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College football coaches who deserve lifetime contracts

Signing coaches to "lifetime" contracts are risky endeavors, blank checks that necessitate worry when expectations aren't met.

Kentucky's recent agreement with hoops coach John Calipari shows the relationship between the two sides, loyalty for starters and confidence at both ends. With three Final Four appearances — highlighted by a national championship in 2012 — over 10 seasons, Calipari's success warrants security but very few rise to that stature across the coaching fraternity.

It's no different in college football, where only one-tenth of FBS head coaches deserve the lifetime discussion at their respective programs. These guys are structured, they win and their trajectory has never wavered despite a wide variance of expectations.

Slotted in no particular order, here are the current leaders nationally who could sign forever deals and no one would question the agreement:


The man behind arguably the most successful process in college football history, Saban is worth every penny he receives in Tuscaloosa and then some. You can't put a price on his impact at Alabama, where he has turned one of the nation's most storied programs into a modern-day superpower that stands on the same wavelength as some of the top teams of all-time across different eras. An executive who is willing to adapt with the times and always makes the right call when staffers leave, Saban is a champion who won't be outworked in his continued pursuit of greatness. It's hard to imagine Alabama ever being the same — five national titles over past 10 seasons — whenever he steps away.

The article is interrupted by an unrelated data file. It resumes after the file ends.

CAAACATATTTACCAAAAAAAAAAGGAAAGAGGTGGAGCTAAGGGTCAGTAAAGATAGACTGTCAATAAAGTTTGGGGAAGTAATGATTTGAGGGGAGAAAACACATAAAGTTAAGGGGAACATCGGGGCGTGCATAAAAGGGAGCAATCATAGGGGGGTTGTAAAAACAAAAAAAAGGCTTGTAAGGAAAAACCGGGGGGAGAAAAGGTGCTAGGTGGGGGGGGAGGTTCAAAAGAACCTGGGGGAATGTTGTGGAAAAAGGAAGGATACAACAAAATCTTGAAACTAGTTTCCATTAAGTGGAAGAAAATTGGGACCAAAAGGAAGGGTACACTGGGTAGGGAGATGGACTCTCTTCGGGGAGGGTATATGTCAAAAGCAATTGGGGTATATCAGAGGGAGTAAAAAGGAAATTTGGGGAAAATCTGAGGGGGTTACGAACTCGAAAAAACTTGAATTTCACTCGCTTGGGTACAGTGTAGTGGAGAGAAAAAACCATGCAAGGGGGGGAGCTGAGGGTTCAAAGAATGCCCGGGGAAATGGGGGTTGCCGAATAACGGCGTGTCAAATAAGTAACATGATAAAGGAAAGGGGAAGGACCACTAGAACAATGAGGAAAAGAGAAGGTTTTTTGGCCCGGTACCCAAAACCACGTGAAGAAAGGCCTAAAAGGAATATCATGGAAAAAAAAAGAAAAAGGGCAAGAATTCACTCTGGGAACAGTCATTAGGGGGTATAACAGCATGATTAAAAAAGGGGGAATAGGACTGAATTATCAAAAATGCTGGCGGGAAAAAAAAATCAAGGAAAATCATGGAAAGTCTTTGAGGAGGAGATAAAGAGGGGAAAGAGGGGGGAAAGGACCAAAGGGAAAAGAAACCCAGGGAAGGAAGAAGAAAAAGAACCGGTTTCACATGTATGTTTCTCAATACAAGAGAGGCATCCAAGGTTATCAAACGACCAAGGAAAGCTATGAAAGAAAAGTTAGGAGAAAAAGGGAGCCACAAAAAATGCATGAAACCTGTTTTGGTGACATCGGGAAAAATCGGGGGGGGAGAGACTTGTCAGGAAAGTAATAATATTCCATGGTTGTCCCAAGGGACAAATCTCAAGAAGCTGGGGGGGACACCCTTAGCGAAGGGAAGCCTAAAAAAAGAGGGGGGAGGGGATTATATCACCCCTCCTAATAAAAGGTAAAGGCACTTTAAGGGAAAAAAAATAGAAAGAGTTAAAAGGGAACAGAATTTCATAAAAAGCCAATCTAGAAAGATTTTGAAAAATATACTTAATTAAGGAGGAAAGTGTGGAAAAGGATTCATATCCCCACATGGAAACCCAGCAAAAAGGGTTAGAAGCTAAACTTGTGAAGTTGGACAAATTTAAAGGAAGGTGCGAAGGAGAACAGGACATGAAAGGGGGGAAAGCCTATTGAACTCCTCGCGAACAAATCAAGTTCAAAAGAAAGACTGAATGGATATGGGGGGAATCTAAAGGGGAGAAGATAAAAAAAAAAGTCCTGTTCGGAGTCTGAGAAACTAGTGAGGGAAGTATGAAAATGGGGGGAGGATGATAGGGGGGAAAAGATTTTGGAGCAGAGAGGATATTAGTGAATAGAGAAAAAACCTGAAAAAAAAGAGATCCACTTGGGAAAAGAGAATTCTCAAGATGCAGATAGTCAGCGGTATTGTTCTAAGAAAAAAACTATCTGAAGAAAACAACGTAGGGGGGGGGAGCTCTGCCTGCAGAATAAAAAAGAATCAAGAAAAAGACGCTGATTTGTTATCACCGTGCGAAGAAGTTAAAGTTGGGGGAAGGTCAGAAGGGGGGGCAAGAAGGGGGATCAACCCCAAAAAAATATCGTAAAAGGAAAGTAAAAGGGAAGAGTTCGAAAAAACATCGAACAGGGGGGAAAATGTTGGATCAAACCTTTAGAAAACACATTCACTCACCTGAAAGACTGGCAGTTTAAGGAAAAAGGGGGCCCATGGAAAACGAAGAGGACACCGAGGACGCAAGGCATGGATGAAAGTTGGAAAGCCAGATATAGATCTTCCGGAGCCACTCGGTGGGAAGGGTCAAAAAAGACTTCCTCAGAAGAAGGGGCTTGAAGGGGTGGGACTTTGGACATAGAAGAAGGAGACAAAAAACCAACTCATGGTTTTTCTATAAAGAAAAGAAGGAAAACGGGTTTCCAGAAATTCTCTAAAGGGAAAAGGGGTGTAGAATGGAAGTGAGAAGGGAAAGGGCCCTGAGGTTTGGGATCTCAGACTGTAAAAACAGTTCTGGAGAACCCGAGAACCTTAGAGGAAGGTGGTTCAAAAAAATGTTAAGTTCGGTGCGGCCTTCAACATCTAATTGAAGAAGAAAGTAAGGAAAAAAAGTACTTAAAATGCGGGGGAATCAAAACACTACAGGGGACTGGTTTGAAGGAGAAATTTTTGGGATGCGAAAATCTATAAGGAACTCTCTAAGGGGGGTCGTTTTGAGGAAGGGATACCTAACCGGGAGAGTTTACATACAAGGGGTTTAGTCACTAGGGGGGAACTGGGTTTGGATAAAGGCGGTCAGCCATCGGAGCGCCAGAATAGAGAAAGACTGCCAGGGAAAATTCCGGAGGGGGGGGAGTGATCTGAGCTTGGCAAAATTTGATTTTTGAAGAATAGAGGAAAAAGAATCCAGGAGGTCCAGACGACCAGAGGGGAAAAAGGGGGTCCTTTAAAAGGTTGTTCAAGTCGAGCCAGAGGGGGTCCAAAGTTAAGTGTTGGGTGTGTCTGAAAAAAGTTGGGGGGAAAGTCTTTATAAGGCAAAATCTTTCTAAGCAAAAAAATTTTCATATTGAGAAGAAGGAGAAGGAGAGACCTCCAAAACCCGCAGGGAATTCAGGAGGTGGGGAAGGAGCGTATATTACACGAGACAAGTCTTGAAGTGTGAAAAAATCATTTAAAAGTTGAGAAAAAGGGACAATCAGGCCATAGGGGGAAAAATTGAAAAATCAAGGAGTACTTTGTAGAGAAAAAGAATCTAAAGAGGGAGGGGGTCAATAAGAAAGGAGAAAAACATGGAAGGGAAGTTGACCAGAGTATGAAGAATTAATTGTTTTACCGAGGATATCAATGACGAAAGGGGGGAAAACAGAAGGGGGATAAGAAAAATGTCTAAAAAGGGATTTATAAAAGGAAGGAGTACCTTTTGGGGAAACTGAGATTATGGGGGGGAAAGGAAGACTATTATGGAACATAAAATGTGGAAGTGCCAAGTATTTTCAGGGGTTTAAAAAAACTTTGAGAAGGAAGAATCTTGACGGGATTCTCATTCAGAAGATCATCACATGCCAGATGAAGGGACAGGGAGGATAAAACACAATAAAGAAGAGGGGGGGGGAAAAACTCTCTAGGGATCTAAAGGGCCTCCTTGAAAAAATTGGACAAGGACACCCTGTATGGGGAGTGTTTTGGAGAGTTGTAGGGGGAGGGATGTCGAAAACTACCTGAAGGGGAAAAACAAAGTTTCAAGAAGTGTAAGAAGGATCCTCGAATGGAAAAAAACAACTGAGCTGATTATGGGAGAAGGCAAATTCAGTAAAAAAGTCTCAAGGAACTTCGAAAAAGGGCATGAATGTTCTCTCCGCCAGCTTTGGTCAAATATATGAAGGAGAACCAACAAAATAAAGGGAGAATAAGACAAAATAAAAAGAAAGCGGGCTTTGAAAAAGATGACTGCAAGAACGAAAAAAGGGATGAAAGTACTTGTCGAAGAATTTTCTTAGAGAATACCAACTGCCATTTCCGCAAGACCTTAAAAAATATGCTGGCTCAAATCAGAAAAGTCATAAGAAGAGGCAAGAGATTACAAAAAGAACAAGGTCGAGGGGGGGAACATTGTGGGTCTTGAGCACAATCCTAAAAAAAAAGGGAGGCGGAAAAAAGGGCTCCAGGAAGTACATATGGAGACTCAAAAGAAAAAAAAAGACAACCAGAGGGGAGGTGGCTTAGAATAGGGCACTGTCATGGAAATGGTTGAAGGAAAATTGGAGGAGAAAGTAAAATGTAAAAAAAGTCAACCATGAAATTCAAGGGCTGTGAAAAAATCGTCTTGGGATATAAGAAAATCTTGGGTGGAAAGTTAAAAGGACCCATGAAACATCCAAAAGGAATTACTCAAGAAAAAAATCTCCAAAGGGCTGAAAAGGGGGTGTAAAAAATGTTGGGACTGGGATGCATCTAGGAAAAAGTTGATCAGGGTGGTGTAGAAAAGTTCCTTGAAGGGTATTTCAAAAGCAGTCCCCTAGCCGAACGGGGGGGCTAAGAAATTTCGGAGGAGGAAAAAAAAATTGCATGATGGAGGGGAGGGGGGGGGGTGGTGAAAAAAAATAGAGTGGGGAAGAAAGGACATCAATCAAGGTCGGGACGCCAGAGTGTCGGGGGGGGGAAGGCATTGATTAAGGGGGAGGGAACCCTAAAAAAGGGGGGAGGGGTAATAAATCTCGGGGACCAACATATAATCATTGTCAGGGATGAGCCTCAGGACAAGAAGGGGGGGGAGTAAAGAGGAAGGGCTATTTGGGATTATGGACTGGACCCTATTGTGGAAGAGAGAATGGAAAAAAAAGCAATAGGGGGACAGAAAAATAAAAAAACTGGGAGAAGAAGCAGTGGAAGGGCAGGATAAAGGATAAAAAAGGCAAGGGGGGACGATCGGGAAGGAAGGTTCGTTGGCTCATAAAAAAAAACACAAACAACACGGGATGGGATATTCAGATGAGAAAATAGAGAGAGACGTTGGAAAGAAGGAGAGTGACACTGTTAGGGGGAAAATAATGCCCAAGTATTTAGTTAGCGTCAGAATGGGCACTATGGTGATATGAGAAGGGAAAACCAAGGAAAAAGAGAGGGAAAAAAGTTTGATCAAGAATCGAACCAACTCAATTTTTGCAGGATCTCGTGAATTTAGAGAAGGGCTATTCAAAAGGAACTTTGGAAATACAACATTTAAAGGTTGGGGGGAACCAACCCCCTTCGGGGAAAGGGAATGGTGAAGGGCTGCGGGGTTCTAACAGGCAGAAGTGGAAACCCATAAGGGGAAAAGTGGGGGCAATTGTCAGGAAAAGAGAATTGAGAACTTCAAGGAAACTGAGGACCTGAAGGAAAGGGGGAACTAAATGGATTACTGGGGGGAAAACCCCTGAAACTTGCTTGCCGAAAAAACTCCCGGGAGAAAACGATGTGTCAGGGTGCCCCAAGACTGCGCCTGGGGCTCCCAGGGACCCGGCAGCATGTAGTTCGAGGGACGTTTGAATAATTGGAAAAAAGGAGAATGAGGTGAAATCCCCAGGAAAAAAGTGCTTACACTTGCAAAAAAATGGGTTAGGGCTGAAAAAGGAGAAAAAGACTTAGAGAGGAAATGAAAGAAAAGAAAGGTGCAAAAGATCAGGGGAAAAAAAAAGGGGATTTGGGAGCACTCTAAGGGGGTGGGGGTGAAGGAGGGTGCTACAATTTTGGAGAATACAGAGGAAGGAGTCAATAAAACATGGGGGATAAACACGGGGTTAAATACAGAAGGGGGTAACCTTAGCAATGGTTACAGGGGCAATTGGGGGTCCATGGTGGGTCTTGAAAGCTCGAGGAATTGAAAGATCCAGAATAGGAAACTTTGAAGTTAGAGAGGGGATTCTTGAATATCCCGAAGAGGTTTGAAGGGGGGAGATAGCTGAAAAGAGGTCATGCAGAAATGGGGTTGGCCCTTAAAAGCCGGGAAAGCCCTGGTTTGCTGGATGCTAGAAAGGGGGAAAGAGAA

Sometimes, you have to just sit back and chuckle at the folks continuing to push the "Dabo to Bama" narrative once Saban decides he is bored with SEC domination. Swinney loves Clemson and even if his alma-mater comes calling, his current job has everything the Crimson Tide have to offer and then some — college football's top facilities, fertile recruiting developments, staff continuity and best of all, an easier annual schedule. Nothing against the ACC, but the conference slate isn't exactly a meat-grinder when compared to the SEC. Swinney is going to win 10 or more games annually for the foreseeable future and once Saban retires, moves Clemson into the permanent throne room as the nation's top program.


Did the Sooners strike gold with Riley or what? He fell into Oklahoma's lap in 2015 after a terrific stint at East Carolina once Bob Stoops tapped him as the program's new OC. From there, he starred as a developer of quarterbacks and was the immediate choice to lead once Stoops stepped down. He's 24-4 as a head coach in Norman with an offense that has produced back-to-back Heisman winners and two trips to the Playoff. The NFL wants him badly, but Oklahoma isn't letting that happen. Stoops averaged a jaw-dropping 10.5 wins per season from 1999-2016 and to think Riley could better that number over extended years is really impressive.


The grass ain't going to get any greener in Pullman without Leach on the sideline. This is as good as it gets. Not only does his quirkiness command the spotlight out West, but the guy wins big and his Air Raid system rarely disappoints when there's a quality quarterback at the helm. A master of doing more with less, Leach is an Xs and Os extraordinaire and draws up crafty passing concepts in his sleep. Think Elon Musk with a headset. Leach is incredibly smart and lives in a different stratosphere than the rest of us in terms of football cognizance.